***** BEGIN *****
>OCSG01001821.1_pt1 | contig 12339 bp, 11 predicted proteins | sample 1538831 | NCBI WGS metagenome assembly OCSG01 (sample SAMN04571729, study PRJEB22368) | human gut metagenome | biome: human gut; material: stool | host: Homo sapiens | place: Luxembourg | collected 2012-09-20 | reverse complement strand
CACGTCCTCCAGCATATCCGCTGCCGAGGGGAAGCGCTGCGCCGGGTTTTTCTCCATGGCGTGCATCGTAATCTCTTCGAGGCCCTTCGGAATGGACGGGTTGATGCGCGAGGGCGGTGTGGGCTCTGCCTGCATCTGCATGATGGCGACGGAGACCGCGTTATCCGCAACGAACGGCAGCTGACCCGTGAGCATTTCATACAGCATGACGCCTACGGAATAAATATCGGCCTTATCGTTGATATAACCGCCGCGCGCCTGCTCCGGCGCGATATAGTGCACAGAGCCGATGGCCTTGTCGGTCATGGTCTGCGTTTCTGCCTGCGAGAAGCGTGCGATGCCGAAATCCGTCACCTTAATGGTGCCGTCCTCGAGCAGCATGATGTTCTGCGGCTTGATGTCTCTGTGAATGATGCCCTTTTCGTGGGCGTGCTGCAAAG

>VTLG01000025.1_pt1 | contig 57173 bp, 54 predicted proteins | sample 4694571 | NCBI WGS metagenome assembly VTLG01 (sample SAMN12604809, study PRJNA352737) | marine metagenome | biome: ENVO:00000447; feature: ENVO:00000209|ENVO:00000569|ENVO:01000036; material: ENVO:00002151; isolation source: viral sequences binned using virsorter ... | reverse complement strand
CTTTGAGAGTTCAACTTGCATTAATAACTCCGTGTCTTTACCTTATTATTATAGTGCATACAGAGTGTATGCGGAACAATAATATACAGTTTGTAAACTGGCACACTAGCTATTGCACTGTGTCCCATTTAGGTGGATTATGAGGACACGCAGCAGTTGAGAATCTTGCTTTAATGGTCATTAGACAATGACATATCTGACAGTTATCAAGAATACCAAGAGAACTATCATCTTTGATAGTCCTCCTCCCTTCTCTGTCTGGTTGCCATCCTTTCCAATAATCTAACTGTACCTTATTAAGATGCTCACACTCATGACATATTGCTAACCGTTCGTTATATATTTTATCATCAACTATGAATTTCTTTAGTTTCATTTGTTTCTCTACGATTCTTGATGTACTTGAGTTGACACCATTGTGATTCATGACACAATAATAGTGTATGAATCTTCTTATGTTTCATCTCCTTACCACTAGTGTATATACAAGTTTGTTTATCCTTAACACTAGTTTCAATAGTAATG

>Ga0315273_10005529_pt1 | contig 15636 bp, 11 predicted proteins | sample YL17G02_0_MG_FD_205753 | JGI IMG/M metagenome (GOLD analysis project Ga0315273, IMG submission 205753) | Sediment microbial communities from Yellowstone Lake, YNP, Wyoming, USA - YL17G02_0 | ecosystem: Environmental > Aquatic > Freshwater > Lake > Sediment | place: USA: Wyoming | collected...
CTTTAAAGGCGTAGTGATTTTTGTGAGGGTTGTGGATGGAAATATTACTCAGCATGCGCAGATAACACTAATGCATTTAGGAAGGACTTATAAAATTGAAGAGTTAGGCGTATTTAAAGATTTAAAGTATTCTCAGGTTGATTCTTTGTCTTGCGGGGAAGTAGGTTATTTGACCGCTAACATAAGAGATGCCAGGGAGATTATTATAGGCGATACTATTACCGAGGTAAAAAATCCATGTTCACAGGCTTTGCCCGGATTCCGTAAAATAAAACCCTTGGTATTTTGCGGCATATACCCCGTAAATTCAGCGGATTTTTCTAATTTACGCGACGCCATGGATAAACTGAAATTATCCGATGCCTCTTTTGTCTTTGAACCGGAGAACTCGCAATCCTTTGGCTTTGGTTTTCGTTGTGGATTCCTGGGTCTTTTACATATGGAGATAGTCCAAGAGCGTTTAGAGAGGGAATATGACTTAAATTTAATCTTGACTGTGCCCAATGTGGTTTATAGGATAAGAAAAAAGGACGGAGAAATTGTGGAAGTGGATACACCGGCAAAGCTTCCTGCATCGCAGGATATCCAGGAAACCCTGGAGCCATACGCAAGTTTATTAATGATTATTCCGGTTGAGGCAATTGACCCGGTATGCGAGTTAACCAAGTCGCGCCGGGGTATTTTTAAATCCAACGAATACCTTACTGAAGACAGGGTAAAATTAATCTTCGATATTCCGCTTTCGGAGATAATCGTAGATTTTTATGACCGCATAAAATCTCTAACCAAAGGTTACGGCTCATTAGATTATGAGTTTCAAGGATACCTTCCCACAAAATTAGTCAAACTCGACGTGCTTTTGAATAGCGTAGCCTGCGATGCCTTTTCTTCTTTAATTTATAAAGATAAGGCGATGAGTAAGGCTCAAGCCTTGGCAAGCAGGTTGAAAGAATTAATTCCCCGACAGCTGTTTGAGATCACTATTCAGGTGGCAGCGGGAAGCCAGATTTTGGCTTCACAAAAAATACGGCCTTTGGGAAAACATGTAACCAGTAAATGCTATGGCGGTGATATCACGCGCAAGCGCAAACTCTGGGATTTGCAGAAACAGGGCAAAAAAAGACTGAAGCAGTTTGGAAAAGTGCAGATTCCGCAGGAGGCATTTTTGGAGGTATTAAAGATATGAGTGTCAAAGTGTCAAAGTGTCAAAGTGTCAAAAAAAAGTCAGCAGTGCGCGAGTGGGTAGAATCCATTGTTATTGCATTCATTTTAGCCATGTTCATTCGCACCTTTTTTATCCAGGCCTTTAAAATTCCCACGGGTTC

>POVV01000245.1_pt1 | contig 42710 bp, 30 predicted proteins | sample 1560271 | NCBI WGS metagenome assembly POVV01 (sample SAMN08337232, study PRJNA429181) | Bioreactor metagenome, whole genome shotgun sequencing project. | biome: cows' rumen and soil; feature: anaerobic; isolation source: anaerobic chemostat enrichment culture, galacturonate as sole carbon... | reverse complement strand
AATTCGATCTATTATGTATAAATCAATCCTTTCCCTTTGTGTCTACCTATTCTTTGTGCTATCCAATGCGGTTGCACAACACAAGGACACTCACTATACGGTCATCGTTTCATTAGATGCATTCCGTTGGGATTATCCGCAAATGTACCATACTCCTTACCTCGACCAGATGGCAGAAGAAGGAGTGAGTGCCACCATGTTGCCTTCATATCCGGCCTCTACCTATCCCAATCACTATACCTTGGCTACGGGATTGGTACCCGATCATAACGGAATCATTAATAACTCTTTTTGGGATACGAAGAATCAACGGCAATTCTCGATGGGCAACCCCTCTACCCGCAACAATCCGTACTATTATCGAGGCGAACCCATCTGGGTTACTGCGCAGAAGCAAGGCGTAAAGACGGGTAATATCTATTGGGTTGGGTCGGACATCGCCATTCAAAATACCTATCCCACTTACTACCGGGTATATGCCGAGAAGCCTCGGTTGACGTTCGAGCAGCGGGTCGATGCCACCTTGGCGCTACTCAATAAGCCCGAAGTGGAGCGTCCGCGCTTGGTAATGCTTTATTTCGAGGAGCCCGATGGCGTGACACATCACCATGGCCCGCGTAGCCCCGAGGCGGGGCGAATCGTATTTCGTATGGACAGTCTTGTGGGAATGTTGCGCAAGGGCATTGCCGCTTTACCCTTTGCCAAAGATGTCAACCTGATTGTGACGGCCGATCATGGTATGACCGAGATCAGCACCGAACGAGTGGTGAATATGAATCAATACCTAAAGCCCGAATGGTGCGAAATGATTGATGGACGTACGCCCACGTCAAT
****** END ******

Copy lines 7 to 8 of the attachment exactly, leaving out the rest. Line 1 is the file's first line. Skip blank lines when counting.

>POVV01000245.1_pt1 | contig 42710 bp, 30 predicted proteins | sample 1560271 | NCBI WGS metagenome assembly POVV01 (sample SAMN08337232, study PRJNA429181) | Bioreactor metagenome, whole genome shotgun sequencing project. | biome: cows' rumen and soil; feature: anaerobic; isolation source: anaerobic chemostat enrichment culture, galacturonate as sole carbon... | reverse complement strand
AATTCGATCTATTATGTATAAATCAATCCTTTCCCTTTGTGTCTACCTATTCTTTGTGCTATCCAATGCGGTTGCACAACACAAGGACACTCACTATACGGTCATCGTTTCATTAGATGCATTCCGTTGGGATTATCCGCAAATGTACCATACTCCTTACCTCGACCAGATGGCAGAAGAAGGAGTGAGTGCCACCATGTTGCCTTCATATCCGGCCTCTACCTATCCCAATCACTATACCTTGGCTACGGGATTGGTACCCGATCATAACGGAATCATTAATAACTCTTTTTGGGATACGAAGAATCAACGGCAATTCTCGATGGGCAACCCCTCTACCCGCAACAATCCGTACTATTATCGAGGCGAACCCATCTGGGTTACTGCGCAGAAGCAAGGCGTAAAGACGGGTAATATCTATTGGGTTGGGTCGGACATCGCCATTCAAAATACCTATCCCACTTACTACCGGGTATATGCCGAGAAGCCTCGGTTGACGTTCGAGCAGCGGGTCGATGCCACCTTGGCGCTACTCAATAAGCCCGAAGTGGAGCGTCCGCGCTTGGTAATGCTTTATTTCGAGGAGCCCGATGGCGTGACACATCACCATGGCCCGCGTAGCCCCGAGGCGGGGCGAATCGTATTTCGTATGGACAGTCTTGTGGGAATGTTGCGCAAGGGCATTGCCGCTTTACCCTTTGCCAAAGATGTCAACCTGATTGTGACGGCCGATCATGGTATGACCGAGATCAGCACCGAACGAGTGGTGAATATGAATCAATACCTAAAGCCCGAATGGTGCGAAATGATTGATGGACGTACGCCCACGTCAAT